Only Water Privatization Can Knock Out Allentown’s Pension Mess in One Blow, But Who Cares?

My view on the Allentown water privatization debate is that, on the merits it’s a bad idea. Municipal water privatization was popular for a while in some European cities but now we’re seeing some of those same cities re-municipalizing their water systems. It’s a bad deal. The best outcome would be for the city to sell the water and sewer infrastructure directly to the Lehigh County Authority.

What I really want to take issue with though is the idea that Allentown needs to do One Big Thing to fix the pension mess. It’s not worth selling the city-owned parking garages and surface lots because that won’t knock out the debt in One Shot! Cobbling together a package of lots of little pro-growth tax and regulatory reforms isn’t worth doing because that won’t deliver the Single Death Blow to the pension crisis.

I don’t get this. Why does it have to be one thing? Why not get as far as you can through pro-growth policy reforms and selling other non-essential assets, and then make up the rest by raising the land tax?

Vote the Party, Not the Person

There’s only one way to be an effective political actor on Election Day, and that’s voting a straight ticket. Don’t throw away your vote by splitting your ticket.

Political scientist Jonathan Bernstein makes the case:

On Tuesday, I’ll be voting for … the candidate nominated by my party.

Indeed, that’s my strong advice to everyone: figure out which party you would prefer to see in the White House, and vote for that candidate, and every other candidate nominated by that party. Doesn’t matter who the particular candidates are, what you think of them as people, or as politicians, or anything else. Pick a party and stick with it. That’s it.

Given the way U.S. politics works in 2012, one would have to be nuts to do anything else.

Party is simply a much better indicator of public policy for an incoming president than anything else. That’s in part because of the commitments that politicians make. However, it’s more than that; if it were only about positions, one could track the promises they make to get there. It’s also about groups.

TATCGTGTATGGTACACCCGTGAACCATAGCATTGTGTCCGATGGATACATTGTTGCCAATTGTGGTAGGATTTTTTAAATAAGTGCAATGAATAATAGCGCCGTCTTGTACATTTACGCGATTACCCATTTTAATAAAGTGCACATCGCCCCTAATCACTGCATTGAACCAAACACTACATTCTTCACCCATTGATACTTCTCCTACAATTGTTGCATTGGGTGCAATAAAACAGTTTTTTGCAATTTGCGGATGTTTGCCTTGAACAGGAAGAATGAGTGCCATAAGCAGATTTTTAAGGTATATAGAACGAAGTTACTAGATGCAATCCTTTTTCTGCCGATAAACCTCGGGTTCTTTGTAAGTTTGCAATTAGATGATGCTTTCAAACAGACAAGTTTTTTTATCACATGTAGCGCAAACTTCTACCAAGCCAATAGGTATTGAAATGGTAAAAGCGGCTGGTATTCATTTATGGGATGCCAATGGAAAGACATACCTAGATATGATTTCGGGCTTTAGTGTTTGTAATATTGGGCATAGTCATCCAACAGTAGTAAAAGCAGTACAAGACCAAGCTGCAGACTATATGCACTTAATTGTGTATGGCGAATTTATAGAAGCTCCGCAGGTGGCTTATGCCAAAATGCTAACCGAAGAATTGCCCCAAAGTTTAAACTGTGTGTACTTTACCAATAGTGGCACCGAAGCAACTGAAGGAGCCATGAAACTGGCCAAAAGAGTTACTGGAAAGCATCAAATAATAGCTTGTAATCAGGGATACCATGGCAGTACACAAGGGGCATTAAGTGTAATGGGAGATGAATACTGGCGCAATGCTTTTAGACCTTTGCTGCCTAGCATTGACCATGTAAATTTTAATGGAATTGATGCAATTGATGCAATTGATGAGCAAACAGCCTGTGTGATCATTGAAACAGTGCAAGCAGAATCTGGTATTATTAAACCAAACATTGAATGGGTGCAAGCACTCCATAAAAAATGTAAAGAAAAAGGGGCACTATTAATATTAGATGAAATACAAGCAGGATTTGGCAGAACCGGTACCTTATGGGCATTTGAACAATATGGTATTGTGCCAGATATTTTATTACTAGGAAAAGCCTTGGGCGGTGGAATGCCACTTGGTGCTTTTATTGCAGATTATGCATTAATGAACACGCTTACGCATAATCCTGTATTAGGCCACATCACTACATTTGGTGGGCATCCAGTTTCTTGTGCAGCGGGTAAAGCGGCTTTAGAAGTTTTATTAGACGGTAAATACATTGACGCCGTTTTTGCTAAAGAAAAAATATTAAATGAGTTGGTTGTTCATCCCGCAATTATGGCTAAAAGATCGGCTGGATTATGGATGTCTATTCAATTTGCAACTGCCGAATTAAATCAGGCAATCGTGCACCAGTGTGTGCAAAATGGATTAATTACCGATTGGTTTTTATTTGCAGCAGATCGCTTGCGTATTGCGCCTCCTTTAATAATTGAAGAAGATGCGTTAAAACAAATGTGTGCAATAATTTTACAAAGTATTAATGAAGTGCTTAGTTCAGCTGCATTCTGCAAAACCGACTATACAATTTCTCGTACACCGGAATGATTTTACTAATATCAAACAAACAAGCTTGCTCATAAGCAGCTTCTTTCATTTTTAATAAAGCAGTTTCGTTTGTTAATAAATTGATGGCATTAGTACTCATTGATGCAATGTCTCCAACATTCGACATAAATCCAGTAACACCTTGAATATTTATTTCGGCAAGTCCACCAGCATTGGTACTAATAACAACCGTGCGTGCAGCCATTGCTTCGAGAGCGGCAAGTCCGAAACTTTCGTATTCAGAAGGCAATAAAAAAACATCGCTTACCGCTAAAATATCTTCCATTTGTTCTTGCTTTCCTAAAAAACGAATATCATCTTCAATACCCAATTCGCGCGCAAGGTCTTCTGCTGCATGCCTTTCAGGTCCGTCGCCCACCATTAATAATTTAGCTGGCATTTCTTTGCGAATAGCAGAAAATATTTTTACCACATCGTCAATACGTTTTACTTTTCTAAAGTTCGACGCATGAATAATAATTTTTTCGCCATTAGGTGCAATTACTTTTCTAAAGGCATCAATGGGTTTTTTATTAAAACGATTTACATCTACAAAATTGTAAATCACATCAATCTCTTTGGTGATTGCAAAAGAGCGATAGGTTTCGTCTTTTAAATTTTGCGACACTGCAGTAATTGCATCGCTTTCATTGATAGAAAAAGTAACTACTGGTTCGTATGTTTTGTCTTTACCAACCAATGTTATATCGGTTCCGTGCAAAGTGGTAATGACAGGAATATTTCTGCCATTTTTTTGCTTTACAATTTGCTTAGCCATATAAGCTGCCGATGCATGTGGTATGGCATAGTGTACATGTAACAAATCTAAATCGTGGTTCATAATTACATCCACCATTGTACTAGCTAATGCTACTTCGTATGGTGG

Americans often like to believe that individuals are all on their own, but in fact when it comes to politics we usually act, and unless we have unusual resources only act effectively, as part of groups. Those groups tend to be affiliated with one or the other of our major political parties. And those parties, and the politicians that they elect, know it – and so elected officials tend to be especially responsive to the groups within their electoral coalition. So, for example, knowing that Barack Obama was a Democrat and that as organized groups gays and lesbians are aligned with the Democrats turned out to be a far better predicter of Obama’s position on marriage than, for example, what he actually said on the campaign trail in 2008.

Why Not Build the 500 Apartments in the LV Cities?

Few things rankle more than high density multifamily housing getting built on greenfield land when there’s so much unused urban land available. Why not build these 500 apartments on the surface parking lots along 3rd Street in South Bethlehem? Why not build them on the surface lots on the Easton waterfront? Why not build them next to one of the Allentown parks? That’s where it makes sense to add high density housing.

That said, building the apartments next to the excellent Louise Moore Park is a good application of another one of my favorite ideas – building high density housing next to parks. Louise Moore Park is a great park. It would be awesome to live next to it. And it would be that much more awesome if a whole lot of people got to live next to it.